This week's book giveaway is in the OO, Patterns, UML and Refactoring forum. We're giving away four copies of Refactoring for Software Design Smells: Managing Technical Debt and have Girish Suryanarayana, Ganesh Samarthyam & Tushar Sharma on-line! See this thread for details.
the Servlet lifecycle methods are automatically called by the runtime environment, i.e. Servlet container. The container implements the Servlet API and guarantees that it calls such lifecycle methods when appropriate according to the specification.
You can just override these methods to get something like callback methods which are then called by the container. But you don't have to worry when or how the methods are called.
Joined: Sep 23, 2010
Thank You Marc. I agree with you. Becuase destroy() is a callback method and called by container when the servlet is about to be GCed. So, What is the use of defining destroy() method in the Servlet ?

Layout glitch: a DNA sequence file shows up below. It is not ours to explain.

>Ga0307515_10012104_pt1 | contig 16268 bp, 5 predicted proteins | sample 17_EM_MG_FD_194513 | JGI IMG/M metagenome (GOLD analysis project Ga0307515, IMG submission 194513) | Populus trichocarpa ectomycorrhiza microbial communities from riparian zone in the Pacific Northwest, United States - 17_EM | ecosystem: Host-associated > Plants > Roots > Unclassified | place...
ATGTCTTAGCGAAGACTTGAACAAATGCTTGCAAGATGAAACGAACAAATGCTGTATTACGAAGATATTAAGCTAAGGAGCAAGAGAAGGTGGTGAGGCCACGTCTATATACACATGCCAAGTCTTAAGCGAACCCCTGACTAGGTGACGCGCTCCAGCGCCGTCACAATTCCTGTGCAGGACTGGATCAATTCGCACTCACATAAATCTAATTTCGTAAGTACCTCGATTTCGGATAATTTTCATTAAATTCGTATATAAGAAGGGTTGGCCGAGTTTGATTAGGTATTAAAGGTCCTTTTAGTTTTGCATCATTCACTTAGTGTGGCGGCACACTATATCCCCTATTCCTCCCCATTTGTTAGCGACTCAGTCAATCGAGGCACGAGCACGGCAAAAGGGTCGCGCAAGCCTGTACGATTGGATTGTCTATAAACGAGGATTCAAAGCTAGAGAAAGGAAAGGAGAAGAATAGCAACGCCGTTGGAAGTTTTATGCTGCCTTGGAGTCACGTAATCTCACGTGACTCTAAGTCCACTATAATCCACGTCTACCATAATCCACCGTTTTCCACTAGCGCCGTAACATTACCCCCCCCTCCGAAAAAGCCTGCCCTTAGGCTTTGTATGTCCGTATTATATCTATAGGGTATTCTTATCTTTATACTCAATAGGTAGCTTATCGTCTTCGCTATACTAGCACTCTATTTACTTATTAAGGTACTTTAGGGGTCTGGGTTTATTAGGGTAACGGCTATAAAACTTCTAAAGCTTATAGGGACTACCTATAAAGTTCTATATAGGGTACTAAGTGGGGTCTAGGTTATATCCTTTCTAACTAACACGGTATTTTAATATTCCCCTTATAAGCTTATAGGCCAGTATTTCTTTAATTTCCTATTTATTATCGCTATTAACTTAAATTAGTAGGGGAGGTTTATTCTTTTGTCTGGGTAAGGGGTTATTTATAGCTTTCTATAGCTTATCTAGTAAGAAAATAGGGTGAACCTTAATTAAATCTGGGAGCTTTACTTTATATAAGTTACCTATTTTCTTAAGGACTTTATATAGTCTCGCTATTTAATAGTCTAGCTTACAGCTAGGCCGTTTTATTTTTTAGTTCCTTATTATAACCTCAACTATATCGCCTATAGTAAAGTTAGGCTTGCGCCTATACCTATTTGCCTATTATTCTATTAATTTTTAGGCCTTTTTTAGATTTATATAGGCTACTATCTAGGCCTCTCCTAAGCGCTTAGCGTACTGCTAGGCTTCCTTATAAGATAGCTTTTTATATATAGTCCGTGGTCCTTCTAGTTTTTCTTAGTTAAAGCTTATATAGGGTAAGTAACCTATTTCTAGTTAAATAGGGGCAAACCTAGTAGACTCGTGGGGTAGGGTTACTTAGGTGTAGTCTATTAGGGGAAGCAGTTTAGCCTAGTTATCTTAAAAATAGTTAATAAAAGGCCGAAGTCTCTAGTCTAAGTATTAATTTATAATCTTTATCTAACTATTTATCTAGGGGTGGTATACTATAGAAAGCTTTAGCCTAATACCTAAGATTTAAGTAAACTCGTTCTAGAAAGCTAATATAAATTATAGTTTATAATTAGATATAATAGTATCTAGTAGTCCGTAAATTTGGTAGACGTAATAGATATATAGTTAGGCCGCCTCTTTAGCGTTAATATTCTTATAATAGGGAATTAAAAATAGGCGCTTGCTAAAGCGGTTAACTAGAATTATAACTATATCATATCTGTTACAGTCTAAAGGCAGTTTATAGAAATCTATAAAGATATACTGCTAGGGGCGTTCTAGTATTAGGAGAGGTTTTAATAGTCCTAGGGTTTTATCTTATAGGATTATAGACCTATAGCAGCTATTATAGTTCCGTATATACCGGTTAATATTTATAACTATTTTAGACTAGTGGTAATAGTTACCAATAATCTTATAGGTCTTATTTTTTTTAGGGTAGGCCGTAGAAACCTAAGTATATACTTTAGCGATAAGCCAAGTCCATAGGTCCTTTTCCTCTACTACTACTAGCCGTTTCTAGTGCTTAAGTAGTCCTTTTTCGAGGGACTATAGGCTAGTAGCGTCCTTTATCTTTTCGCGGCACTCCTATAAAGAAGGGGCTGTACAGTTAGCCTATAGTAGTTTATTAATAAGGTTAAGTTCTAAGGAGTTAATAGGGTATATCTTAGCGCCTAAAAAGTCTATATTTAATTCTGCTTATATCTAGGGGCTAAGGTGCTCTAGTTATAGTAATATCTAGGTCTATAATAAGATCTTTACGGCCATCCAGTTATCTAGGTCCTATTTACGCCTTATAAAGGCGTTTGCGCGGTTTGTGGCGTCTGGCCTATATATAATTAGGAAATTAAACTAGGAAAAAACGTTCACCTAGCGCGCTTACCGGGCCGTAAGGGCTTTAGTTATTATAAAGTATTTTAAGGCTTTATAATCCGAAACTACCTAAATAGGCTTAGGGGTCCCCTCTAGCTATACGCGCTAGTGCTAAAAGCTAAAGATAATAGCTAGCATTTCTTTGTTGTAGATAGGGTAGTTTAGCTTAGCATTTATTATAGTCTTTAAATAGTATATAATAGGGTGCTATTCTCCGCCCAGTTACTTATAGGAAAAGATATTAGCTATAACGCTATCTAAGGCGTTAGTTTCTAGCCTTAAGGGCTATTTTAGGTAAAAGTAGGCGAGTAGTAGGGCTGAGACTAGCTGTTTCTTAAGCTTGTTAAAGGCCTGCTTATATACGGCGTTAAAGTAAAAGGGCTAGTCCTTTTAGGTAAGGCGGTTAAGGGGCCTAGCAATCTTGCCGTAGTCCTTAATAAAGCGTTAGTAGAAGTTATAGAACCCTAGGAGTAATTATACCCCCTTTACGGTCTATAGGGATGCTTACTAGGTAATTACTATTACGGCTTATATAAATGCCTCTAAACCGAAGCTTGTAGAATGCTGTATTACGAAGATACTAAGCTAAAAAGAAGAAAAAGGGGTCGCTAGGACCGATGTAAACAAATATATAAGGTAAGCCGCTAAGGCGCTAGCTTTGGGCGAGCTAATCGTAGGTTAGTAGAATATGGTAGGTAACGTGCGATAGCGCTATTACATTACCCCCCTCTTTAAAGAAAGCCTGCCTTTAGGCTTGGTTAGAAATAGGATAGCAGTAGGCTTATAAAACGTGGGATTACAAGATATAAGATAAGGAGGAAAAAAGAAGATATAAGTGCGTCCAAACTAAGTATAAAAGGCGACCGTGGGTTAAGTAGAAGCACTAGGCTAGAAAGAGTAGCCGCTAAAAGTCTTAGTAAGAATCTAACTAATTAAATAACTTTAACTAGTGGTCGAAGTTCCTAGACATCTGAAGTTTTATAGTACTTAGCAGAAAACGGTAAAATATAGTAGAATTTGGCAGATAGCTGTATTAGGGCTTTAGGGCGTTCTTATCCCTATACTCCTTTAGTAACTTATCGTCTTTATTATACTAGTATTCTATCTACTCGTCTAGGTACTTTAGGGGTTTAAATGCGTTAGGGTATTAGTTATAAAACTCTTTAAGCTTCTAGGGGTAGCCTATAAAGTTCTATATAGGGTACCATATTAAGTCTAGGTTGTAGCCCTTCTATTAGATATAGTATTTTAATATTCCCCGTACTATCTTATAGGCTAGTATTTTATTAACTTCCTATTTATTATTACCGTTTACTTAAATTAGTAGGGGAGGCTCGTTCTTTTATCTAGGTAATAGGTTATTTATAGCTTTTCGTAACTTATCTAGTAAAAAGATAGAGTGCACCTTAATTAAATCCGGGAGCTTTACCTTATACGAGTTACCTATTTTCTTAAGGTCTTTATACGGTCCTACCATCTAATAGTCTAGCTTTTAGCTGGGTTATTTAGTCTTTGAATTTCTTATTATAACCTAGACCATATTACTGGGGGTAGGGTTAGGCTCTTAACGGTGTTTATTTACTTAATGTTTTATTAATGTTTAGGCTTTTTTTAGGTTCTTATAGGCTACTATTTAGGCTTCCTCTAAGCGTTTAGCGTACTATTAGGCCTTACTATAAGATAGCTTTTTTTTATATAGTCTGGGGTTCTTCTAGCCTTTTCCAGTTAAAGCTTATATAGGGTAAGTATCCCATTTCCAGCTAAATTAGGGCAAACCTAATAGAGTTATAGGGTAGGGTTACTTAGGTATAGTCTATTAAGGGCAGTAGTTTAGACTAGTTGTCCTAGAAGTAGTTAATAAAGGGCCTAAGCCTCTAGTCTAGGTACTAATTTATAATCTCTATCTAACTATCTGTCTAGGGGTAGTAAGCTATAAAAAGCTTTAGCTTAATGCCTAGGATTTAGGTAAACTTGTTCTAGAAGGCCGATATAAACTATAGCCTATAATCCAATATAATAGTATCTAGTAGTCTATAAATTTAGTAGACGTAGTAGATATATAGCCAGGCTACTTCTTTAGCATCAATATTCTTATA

So, What is the use of defining destroy() method in the Servlet ?
Well, it makes only sens to override destroy() when you think there is something to clean up when a Servlet instance is going to die. That depends very much on the Servlet in question. Usually the garbage collector takes care of in-memory garbage but a Servlet may also use other resources like database connections which could be something you want to clean up inside the destroy() method.
After all it's optional to override the destroy() method and most of the time it may be even better if there is nothing to clean up explicitly.